• Wednesday, April 24, 2024
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Naira Swap: Buhari not in breach of S’ Court orders – Malami

FG, US seal deal on $954,807 Alamieyeseigha looted funds

Abubakar Malami, the attorney-general of the federation and minister of justice, on Thursday, absolved President Muhammadu Buhari of accusations of disregard to the Supreme Court order on the naira redesign policy.

The Supreme Court had on February 8 directed that the Federal Government allow the old N200, N500 and N1000 to coexist with the new notes, pending the determination of the case brought then by three state governors of Kaduna, Zamfara and Kogi over the naira redesign and swap policy.

Malami, who spoke on the issue for the first time officially on Thursday when he appeared at the 67th session of the regular briefings by the Presidential Media Team, said that the president has not acted in breach of the February 8 injunction of the apex court.

He, however, stated that as far as the rule of law was concerned, there were many options available, adding that the government had already submitted its position on the case, which is currently before the Supreme Court.

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A seven-member panel of the Supreme Court had ordered the suspension of the naira swap deadline and directed the continued use of the old notes, following a request by the three states.

President Buhari, despite the apex court’s ordr, in a nationwide broadcast, directed that only the N200 note should co-exist till April 10, while the old 500 and 1000 notes ceased to be valid by February 10.

Malami, speaking further on the issue, blamed the crisis around the policy on “plans by a few individuals with excess funds to frustrate the Federal Government policy”

“That an individual was able to accumulate over N200bn and has set aside N100bn out of that money to fight a genuine policy aimed at checking corruption, is unacceptable.

“Nigerians have not arrived at a point where we strike a balance between public and private interest. Most Nigerians have not realised this need, you have no reason to mortgage the lives of over 200 million Nigerians in danger because of selfish interest”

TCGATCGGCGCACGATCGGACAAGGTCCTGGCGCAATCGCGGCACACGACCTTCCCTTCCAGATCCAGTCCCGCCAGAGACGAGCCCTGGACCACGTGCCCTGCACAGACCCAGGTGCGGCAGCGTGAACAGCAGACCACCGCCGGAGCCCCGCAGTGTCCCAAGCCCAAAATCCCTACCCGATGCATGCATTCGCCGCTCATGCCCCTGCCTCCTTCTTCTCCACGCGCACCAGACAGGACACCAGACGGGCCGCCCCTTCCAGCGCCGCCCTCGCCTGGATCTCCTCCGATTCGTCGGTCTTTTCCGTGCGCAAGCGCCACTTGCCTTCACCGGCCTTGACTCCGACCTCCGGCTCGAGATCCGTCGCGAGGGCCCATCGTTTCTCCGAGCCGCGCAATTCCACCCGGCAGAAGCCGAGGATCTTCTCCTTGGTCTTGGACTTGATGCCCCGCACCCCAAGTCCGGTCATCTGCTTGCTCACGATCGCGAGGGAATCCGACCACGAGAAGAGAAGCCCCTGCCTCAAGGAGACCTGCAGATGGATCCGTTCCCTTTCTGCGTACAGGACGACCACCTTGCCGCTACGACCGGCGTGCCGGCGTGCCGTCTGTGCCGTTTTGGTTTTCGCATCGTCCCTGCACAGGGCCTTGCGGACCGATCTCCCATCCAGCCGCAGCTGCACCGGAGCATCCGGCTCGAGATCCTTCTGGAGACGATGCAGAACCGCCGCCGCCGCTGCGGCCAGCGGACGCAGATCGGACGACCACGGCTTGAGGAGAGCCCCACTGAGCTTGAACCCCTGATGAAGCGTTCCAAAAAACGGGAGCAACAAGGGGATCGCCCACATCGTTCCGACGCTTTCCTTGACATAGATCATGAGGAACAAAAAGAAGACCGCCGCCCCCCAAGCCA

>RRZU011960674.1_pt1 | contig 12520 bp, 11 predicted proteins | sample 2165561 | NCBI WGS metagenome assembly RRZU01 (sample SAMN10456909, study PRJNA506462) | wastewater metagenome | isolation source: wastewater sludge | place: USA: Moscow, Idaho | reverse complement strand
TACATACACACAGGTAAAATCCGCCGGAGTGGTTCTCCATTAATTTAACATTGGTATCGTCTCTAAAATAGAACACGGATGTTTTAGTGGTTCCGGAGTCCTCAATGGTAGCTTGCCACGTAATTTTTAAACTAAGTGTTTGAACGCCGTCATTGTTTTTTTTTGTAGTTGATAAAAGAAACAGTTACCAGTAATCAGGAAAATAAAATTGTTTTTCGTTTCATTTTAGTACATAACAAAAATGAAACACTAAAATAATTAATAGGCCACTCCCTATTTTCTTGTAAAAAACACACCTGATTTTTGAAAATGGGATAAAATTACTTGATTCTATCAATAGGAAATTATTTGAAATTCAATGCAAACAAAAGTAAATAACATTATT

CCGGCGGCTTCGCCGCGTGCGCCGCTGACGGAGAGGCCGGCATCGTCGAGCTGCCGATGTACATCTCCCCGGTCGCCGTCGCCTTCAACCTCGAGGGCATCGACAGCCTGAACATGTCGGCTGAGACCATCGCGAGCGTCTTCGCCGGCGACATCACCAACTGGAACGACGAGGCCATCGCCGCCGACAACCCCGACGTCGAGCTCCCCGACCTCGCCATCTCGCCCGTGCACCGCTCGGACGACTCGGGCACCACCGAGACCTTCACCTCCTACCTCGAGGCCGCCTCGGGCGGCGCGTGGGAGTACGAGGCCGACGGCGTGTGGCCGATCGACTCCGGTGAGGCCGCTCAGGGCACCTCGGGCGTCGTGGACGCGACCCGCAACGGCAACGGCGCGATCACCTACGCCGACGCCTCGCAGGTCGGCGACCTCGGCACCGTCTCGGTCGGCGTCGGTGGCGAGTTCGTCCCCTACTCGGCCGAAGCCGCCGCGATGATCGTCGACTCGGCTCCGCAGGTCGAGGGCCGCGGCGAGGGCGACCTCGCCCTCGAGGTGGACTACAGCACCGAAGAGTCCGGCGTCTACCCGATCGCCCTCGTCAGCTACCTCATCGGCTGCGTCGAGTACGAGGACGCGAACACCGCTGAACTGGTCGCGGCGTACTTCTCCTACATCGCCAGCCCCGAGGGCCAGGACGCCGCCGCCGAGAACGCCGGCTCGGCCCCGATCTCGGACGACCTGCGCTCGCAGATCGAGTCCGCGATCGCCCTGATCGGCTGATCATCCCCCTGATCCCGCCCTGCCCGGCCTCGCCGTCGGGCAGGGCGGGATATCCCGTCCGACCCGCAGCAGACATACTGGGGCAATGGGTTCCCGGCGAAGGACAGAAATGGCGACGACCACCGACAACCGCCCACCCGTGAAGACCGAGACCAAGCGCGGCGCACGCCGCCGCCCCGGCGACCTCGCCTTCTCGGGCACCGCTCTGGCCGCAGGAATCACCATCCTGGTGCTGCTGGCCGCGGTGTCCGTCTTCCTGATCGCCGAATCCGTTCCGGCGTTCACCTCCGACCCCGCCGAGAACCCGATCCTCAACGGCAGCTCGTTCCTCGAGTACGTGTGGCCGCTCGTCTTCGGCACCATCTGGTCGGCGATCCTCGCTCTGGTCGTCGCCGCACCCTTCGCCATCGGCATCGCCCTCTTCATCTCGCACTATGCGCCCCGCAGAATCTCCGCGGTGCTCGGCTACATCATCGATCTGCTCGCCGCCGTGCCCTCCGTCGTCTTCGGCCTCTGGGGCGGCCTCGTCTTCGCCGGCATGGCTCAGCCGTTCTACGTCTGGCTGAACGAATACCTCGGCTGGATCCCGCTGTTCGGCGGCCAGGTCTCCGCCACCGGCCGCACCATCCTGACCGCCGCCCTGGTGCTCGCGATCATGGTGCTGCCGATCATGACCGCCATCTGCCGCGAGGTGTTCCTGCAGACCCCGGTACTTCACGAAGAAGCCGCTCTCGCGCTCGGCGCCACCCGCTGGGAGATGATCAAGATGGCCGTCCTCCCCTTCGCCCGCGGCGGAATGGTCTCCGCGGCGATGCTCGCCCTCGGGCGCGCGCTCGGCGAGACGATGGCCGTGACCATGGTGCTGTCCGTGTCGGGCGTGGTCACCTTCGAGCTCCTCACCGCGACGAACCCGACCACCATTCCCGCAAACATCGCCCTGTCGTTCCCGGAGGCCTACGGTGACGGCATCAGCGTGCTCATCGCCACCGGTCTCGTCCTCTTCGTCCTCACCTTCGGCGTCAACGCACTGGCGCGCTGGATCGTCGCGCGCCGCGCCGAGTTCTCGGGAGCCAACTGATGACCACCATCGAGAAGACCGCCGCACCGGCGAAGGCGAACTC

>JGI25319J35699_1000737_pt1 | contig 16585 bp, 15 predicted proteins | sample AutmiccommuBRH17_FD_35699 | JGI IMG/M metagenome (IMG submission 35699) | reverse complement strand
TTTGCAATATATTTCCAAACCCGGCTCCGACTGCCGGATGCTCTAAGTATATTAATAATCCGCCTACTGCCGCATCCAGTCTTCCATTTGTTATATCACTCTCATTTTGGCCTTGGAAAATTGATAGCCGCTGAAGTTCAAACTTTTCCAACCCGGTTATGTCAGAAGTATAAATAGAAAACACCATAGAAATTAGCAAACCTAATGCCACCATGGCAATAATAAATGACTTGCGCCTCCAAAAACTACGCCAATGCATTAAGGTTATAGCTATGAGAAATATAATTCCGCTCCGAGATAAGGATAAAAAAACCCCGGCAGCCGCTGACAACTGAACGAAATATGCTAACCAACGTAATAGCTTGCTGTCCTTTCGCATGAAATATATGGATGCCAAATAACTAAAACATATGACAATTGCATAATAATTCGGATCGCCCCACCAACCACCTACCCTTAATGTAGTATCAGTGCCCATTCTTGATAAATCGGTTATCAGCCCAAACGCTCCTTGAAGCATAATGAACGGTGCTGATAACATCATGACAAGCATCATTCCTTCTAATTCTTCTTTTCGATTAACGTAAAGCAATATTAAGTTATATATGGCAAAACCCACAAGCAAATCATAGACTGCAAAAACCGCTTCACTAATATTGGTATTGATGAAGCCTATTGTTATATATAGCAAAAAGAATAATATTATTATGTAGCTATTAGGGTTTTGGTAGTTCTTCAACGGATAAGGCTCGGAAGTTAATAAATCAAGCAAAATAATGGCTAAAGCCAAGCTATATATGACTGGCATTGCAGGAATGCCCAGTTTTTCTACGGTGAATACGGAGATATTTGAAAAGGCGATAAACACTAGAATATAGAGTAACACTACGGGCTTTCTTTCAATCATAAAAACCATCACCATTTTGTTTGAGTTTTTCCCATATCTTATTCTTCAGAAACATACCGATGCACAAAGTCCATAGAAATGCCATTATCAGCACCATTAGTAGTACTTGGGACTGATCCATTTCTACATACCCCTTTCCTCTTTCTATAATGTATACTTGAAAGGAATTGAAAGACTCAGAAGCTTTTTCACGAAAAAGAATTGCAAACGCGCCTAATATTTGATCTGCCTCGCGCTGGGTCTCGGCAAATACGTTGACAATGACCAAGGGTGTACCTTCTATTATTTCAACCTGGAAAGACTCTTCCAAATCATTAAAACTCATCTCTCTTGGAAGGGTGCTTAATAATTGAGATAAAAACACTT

“What we have observed in this country is that people tend to promote individual interests over public and national interests”

Malami, however, assured that the government will continue to work to ensure that the right things are done”

Speaking on the forthcoming general election, Malami said the current administration has worked hard to address issues that impeded fair and credible elections in Nigeria, through the 2022 Electoral Act, signed into law by the President

He listed the issues addressed by the Act to include “lack of consistency in judicial decisions affecting electoral matters including widespread distortion of the time-honoured judicial practice of stare decisis in view of the overwhelming number of conflicting judgments on election matters

“Delays in the adjudicating electoral matters and in the issuance of certified true copies of judgement, absence of internal party democracy, the need to prevent the use of illicit funds in the electoral process and delays in the timeline for issuing notices of elections

“Prior to the enactment of the 2022 Act, INEC conducted an election with the 2010 Act which had already been amended four times.

“Despite these amendments and because of the failure of the previous administration to adopt the Uwais Committee Report, INEC and other relevant democratic institutions such as the judiciary, struggled to undertake their responsibilities.

Malami noted that the Electoral Act was signed into law by the president on February 25, 2022, one year ahead of the 2023 elections, to allow for proper preparations for the elections, as well as address manipulations of the process.

He assured that the Act will address the challenges in the electoral process through various reforms.

“The new Act had repealed the 2010 Act to address the shortcoming of the Electoral Act 2010. Some of the major changes that have transformed Nigeria’s electoral space include: “section 3 of the Act which created financial autonomy of the Independent National Electoral Commission (the Commission) by the creation of a National Electoral Commission Fund.

According to Malami, the Act also extends the time frame for notice about the election to 360 days to allow for enough time for planning of election instead of 90 days as was the case in the previous law, as stipulated in section 8 of the Act.

Others include the “provision of additional days within which Political Parties could submit the names of their candidates to INEC from 60 to 180 days (S.29)”

The minister, while speaking on electoral offences under the Act, stated that sections 23 and 29 (8) of the Act prohibit Forgery/Falsification of Affidavit, while section 121 also prohibits bribery as well as undue influence, as stipulated in section 127 of the Act.

Other offences to look out for under the Act include “threatening (direct or indirect)/duress, as stipulated in sections 23 and 128. “Political parties cannot hold or retain funds from outside Nigeria.

“The Act has placed a limit on a contribution by individuals to a political party and limit on the amount individuals can spend on a campaign (Sections 85 to 90).

Sections 49 and 54 have made provisions for inclusiveness for disabled people and different voting booths for men and women. Just as section 84 has excluded political appointees from voting or being voted for during the convention or congress of a party to avoid undue influence.